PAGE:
Discussion of Current Events Vital to Schooling

Throughout Donald Trump’s presidency, more students became more informed about political issues because politics suddenly became a larger part of their lives.

However, even though the Trump presidency has ended, we are still faced with many leftover issues, some of which directly relate to the lives of young America. Given the current political climate, it is necessary for teens and young adults to immerse themselves in issues and topics that they need to formulate opinions on.

When there is a major political event, it is important for teens to discuss this in class, or they will be either uneducated or they will rely on whatever source, however biased or false it may be, for all their information.

After her class was instructed to write a “letter to the mob” that broke into the Capitol at the beginning of the year, junior Grace Doane said, “It’s definitely relevant to the current political climate. I think that, as long as the mediator of the assignment or the discussion is not forcing their own opinions on the students, people will be able to form their own opinions. As long as they teach us facts rather than implementing their own beliefs into the lesson, students won’t be subject to political bias.”

Current events and politics have become a frontrunner topic for multiple social media and news outlets designed for young audiences. Many teens have begun to spread awareness, once educating themselves for different issues, by posting or reposting on their Instagram stories. However, this is only a drop in the bucket of youth activism. In order for students to be truly aware of current events and what they mean, they must also be exposed to multiple points of view, which is a benefit of discussing politics among peers.

A large problem we are facing as a country is a political polarization. This is the separation of political (and often social) opinions into 2 extremes. These extremes seem to only grow, as kids are typically brought up believing in their parents without any other perspectives. In order to create a more unified country, it is, therefore, necessary to open up the idea of simply being exposed to more information. Many members of older generations have feared that discussing politics is too controversial or heavy of a topic to frequent our everyday lives. Hopefully, the next generation may come to see politics as a conversation rather than an off-limits debate.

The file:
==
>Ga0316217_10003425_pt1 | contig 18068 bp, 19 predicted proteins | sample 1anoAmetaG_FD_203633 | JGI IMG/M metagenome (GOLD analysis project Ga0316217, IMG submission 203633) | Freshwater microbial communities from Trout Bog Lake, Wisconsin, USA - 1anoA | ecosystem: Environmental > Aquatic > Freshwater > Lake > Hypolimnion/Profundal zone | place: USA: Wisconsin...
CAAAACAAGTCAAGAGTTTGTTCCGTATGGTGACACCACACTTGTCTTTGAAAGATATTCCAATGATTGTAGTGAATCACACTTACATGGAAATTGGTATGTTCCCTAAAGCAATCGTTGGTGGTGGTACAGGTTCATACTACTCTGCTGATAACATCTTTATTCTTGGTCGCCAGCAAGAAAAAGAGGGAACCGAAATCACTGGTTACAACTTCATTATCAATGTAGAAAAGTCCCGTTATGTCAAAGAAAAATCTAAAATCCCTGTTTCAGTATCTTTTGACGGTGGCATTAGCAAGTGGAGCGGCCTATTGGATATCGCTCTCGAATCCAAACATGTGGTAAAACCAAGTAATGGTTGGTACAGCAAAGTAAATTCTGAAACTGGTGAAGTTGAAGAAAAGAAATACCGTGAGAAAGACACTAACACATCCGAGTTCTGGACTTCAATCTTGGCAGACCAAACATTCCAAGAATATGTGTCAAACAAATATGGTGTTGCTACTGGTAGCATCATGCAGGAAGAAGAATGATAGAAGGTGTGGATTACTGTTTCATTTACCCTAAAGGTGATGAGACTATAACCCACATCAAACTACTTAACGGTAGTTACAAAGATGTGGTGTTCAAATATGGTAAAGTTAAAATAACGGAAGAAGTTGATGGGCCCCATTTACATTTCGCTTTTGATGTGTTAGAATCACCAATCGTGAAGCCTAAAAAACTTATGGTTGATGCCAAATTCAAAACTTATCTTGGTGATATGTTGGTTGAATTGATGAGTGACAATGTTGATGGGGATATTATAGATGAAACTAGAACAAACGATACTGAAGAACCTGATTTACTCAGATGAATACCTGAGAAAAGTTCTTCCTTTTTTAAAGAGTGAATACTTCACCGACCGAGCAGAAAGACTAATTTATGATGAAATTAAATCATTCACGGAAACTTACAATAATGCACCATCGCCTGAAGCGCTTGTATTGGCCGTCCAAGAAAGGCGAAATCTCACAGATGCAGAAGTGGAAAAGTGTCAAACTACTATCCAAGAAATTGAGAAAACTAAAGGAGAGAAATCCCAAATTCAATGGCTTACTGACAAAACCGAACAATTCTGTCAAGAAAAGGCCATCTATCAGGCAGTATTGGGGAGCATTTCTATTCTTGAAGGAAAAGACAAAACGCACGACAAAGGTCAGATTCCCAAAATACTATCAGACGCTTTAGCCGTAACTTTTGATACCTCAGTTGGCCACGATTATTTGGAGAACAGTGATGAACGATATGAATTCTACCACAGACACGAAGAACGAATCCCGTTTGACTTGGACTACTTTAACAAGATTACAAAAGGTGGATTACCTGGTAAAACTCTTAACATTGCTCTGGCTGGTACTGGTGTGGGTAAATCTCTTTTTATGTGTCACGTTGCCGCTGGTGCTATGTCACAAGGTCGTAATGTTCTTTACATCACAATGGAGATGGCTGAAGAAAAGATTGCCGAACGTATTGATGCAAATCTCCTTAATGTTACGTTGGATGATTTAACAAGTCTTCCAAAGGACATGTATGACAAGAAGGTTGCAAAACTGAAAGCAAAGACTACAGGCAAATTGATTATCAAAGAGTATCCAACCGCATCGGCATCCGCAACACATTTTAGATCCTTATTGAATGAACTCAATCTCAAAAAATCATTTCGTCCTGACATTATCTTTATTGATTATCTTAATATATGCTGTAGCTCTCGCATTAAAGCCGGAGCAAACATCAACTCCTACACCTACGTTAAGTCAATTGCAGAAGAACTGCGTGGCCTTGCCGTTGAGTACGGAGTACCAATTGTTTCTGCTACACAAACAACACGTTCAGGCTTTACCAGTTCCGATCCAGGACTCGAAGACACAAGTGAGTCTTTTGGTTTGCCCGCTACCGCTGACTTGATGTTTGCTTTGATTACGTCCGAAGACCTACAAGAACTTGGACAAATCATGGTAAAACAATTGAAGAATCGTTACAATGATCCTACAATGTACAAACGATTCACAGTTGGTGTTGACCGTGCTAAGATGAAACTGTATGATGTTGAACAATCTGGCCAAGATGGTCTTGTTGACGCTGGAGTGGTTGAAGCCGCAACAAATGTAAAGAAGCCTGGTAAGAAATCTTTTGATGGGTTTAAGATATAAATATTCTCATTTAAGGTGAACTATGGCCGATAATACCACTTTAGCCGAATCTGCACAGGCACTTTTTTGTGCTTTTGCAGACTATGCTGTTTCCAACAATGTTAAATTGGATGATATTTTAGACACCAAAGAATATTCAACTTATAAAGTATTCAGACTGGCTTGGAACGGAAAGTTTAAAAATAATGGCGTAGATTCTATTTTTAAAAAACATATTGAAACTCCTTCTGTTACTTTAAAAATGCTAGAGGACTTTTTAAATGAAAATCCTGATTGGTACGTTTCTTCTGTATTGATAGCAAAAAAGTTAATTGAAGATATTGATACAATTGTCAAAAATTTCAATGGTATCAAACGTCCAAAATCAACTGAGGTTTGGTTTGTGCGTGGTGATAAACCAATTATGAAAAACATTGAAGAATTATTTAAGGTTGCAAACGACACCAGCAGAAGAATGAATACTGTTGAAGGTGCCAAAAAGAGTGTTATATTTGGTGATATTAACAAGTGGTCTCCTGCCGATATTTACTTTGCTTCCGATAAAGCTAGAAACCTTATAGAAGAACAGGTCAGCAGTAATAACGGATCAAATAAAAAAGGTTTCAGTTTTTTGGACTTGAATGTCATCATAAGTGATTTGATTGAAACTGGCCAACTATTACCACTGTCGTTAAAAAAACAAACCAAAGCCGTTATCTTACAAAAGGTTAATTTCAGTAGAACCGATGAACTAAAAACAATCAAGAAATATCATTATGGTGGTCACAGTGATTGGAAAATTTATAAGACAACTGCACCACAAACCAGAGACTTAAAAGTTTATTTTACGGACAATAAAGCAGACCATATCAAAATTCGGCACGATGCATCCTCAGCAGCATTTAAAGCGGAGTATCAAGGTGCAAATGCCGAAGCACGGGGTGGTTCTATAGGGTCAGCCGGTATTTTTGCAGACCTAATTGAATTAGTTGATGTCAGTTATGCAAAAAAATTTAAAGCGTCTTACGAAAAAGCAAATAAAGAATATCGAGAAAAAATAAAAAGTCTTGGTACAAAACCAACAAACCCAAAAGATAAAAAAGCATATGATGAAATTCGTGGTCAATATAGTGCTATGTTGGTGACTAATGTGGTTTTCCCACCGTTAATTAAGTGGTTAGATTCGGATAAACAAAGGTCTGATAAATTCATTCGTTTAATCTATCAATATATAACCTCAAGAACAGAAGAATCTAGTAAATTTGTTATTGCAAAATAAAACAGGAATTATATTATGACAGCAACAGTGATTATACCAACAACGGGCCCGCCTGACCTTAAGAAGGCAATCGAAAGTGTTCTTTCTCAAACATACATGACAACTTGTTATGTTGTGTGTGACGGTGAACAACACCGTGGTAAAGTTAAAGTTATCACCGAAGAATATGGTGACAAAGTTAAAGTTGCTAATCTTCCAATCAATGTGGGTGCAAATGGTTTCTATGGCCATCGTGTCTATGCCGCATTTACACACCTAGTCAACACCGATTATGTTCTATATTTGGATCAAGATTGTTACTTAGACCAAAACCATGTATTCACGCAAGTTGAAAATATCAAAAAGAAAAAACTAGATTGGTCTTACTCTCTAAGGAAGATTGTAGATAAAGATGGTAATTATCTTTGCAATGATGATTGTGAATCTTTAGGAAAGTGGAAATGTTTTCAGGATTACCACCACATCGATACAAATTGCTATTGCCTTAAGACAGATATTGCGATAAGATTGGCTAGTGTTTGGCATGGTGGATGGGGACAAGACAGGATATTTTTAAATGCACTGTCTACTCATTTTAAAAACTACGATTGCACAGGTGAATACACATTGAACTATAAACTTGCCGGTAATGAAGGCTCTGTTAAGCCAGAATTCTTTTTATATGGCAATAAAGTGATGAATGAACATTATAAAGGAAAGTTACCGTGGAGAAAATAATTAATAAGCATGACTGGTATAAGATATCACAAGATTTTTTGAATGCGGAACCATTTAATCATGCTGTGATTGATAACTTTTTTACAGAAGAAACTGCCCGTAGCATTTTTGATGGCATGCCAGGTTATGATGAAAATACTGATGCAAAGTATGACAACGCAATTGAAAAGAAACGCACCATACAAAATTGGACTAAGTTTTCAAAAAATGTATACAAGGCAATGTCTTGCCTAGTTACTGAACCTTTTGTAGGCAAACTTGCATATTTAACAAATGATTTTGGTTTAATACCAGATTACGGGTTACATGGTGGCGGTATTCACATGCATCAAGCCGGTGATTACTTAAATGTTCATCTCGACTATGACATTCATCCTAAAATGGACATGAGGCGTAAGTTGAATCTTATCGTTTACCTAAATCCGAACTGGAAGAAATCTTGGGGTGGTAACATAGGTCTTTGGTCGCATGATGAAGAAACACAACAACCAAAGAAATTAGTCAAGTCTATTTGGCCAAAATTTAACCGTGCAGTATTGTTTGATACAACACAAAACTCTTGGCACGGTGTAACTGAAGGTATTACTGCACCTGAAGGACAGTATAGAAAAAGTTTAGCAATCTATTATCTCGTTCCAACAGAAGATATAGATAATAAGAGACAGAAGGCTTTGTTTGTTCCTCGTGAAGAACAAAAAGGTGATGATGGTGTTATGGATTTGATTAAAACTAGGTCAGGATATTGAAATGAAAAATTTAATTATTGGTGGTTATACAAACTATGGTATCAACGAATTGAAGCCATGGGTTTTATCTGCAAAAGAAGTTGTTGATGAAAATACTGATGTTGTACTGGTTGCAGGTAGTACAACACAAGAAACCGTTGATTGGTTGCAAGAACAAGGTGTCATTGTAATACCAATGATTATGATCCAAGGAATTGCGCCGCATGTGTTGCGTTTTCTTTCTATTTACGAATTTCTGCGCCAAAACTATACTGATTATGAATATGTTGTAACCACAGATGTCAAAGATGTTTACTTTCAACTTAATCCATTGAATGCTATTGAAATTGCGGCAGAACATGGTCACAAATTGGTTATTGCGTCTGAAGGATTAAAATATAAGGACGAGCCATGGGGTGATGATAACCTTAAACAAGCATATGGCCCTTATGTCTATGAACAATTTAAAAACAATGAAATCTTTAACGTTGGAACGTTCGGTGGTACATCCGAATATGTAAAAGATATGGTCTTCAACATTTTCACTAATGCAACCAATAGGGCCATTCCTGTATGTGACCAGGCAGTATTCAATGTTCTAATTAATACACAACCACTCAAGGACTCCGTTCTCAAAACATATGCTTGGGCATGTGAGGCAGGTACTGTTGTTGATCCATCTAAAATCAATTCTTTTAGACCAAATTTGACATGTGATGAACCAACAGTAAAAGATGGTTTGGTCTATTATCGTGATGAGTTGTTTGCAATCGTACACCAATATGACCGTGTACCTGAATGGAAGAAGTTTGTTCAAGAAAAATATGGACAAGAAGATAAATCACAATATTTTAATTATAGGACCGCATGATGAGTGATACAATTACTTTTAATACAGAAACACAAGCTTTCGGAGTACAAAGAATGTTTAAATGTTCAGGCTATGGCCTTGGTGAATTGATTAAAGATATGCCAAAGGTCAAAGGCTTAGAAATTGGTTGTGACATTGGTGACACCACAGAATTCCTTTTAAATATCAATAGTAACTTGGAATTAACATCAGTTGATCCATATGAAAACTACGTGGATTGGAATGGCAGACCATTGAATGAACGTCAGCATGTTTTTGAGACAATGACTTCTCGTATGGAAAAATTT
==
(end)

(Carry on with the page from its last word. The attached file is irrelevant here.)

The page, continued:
It is vital that the next generation become educated in politics and multiple social points of view in order to eliminate discrimination, to create a more informed society, and to produce educated political figures. Regardless of when our political education begins, it is always important to stay informed and know what’s going on in the world.

AP Comparative Government and Government/Economics teacher Dino Petrocco said, “I think I feel like you should be talking about these things all the time for a couple of reasons. Number one, I worry that and I have this same worry about my own children, is that we don’t use the news. We’re just not following the news.”

Petrocco also thinks that it’s important for us not to compartmentalize what’s going on in the world with just a politics or history class. Something Petrocco believes would be a step forward in the political education of youth is having the news on or discussing current events at the beginning of each class. “You don’t just live surrounded by people who are like-minded. You live with all kinds of people, you work with all kinds of people. So the question would be, what, like, in math class, would be the reason for you to introduce current events. I know that, for instance, one of my colleagues who teaches math, feels that it’s a way for him to pull kids in and get their attention, and then moving on to math then becomes much, much easier. And I think that’s great. So you’re doing two things: you’re hooking your kids in to have a productive day of learning math, but you’re doing it by talking about some kind of current event” said Petrocco.